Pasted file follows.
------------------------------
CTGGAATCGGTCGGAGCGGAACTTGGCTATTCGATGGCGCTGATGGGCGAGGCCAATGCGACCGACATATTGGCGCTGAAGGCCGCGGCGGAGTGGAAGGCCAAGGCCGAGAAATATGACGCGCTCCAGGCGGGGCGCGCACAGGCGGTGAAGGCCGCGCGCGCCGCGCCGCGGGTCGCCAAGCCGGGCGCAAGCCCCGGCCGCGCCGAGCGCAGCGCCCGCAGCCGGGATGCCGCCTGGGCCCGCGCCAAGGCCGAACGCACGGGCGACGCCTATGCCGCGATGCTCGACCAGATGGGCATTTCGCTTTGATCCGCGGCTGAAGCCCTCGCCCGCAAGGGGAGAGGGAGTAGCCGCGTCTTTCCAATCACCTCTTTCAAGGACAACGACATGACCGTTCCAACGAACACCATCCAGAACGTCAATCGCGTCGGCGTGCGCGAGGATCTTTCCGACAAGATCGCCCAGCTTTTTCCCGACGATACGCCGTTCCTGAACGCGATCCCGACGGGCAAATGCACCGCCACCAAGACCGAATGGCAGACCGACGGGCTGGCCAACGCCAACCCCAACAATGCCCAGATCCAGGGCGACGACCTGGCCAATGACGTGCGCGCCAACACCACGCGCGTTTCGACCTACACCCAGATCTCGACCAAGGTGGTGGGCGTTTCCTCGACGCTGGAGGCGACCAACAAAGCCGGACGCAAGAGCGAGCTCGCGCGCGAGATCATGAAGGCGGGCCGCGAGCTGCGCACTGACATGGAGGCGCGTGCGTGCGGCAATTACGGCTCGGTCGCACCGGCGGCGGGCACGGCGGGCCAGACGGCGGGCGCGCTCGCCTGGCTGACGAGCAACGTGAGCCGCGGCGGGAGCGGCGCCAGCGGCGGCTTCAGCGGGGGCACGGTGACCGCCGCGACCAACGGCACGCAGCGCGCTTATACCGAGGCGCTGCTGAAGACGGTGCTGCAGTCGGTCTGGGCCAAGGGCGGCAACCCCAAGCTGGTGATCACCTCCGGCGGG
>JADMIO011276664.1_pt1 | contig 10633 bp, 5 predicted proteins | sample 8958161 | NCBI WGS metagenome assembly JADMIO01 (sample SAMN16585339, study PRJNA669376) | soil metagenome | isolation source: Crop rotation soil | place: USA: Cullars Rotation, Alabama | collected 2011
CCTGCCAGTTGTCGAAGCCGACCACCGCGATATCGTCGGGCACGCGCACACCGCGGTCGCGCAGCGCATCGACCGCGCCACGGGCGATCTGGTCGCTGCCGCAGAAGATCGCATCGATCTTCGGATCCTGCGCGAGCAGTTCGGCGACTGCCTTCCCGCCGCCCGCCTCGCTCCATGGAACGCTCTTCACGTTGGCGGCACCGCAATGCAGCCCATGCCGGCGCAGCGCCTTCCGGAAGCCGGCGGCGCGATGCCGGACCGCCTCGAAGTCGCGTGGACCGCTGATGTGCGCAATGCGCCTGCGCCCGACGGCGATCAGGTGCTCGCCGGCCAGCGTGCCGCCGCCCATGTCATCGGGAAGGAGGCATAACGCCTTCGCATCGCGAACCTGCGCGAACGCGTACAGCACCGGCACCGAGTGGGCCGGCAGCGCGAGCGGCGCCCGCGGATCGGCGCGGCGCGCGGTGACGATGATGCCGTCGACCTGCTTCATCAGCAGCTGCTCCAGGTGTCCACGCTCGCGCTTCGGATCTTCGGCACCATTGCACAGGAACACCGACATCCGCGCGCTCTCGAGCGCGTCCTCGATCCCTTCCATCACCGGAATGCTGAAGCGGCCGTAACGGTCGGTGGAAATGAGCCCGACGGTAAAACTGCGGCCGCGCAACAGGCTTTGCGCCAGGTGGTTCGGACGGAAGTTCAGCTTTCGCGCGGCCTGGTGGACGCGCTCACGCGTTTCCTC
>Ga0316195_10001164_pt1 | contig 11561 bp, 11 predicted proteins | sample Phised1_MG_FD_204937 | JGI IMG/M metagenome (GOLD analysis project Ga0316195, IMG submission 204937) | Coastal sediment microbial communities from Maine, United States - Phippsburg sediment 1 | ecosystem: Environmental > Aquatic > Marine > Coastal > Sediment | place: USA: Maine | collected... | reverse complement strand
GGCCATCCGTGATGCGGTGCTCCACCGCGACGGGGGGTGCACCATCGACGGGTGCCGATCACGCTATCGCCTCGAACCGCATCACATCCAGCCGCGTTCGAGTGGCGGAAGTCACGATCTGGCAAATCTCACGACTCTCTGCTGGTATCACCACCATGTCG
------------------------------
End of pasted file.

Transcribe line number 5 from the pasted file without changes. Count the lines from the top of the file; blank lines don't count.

GGCCATCCGTGATGCGGTGCTCCACCGCGACGGGGGGTGCACCATCGACGGGTGCCGATCACGCTATCGCCTCGAACCGCATCACATCCAGCCGCGTTCGAGTGGCGGAAGTCACGATCTGGCAAATCTCACGACTCTCTGCTGGTATCACCACCATGTCG